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The cytosolic carboxypeptidases (CCPs) are a subfamily of metalloenzymes within the larger M14 family of carboxypeptidases that have been implicated in the post-translational modification of tubulin. It has been suggested that at least four of the six mammalian CCPs function as tubulin deglutamylases. However, it is not yet clear whether these enzymes play redundant or unique roles within the cell. To address this question, genes encoding CCPs were identified in the zebrafish genome. Analysis by quantitative polymerase chain reaction indicated that CCP1, CCP2, CCP5, and CCP6 mRNAs were detectable between 2 h and 8 days postfertilization with highest levels 5–8 days postfertilization. CCP1, CCP2, and CCP5 mRNAs were predominantly expressed in tissues such as the brain, olfactory placodes, and pronephric ducts. Morpholino oligonucleotide-mediated knockdown of CCP1 and CCP5 mRNA resulted in a common phenotype including ventral body curvature and hydrocephalus. Confocal microscopy of morphant zebrafish revealed olfactory placodes with defective morphology as well as pronephric ducts with increased polyglutamylation. These data suggest that CCP1 and CCP5 play important roles in developmental processes, particularly the development and functioning of cilia. The robust and similar defects upon knockdown suggest that each CCP may have a function in microtubule modification and ciliary function and that other CCPs are not able to compensate for the loss of one.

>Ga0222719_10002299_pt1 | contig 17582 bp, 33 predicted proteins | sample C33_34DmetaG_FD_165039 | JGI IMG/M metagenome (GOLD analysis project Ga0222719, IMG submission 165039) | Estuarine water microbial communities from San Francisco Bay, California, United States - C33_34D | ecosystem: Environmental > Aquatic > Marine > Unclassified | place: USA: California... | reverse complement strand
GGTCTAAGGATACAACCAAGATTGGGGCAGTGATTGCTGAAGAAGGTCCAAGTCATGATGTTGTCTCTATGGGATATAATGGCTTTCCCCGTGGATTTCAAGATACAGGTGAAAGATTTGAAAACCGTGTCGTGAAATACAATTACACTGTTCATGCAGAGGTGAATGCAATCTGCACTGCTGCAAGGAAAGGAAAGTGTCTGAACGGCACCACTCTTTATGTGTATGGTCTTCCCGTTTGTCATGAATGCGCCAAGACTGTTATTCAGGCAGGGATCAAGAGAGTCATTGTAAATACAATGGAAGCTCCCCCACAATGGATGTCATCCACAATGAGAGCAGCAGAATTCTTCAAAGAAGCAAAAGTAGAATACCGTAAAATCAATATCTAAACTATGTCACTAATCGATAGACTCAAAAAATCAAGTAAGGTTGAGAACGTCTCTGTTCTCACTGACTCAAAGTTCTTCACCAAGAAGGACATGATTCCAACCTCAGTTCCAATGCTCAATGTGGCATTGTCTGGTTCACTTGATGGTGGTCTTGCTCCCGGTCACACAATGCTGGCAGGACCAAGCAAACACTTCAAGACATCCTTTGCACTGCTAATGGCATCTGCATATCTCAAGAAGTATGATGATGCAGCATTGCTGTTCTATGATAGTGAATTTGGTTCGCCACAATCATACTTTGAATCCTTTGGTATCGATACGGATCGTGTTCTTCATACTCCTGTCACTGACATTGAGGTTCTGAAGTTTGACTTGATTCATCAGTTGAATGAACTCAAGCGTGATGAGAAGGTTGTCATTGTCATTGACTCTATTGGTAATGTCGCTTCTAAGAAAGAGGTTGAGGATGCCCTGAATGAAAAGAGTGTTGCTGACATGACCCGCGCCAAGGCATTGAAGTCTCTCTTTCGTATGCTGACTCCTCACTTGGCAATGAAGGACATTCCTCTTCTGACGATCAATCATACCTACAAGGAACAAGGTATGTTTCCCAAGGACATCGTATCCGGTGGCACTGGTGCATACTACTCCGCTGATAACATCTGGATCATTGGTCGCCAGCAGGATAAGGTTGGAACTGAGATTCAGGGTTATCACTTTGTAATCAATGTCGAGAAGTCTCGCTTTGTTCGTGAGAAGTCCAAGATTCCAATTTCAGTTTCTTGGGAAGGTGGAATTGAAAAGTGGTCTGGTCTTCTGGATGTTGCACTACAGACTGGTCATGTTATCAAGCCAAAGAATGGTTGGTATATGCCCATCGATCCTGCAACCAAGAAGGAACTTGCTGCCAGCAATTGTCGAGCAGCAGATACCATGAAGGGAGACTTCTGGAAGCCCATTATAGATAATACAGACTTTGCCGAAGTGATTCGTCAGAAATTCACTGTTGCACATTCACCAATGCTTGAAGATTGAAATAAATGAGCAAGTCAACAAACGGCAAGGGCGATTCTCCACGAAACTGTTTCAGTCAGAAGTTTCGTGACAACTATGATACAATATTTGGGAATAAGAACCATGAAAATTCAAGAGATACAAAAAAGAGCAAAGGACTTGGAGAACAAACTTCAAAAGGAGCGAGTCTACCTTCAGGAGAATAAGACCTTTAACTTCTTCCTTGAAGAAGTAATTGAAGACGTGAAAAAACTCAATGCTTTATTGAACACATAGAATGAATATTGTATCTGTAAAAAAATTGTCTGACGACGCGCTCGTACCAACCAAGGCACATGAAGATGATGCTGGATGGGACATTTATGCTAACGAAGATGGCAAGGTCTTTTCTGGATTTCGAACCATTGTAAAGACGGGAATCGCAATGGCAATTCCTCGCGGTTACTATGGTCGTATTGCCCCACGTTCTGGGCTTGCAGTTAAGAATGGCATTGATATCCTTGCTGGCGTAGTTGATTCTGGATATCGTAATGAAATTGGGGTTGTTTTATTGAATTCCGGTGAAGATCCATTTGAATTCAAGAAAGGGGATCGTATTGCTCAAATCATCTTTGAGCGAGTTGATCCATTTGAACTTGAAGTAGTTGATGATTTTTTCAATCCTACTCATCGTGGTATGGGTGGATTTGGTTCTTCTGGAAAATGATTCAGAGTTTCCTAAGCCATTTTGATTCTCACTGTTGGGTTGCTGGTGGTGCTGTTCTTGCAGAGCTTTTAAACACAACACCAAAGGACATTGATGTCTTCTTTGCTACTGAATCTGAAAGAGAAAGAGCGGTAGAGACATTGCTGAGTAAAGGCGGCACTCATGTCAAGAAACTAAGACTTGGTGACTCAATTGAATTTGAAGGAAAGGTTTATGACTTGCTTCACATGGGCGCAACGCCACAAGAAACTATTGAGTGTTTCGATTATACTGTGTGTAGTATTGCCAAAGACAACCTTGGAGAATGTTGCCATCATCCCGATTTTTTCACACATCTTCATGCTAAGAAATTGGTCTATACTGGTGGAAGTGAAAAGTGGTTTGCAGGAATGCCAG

Retrieved June 8, 2015 from PubMed Central

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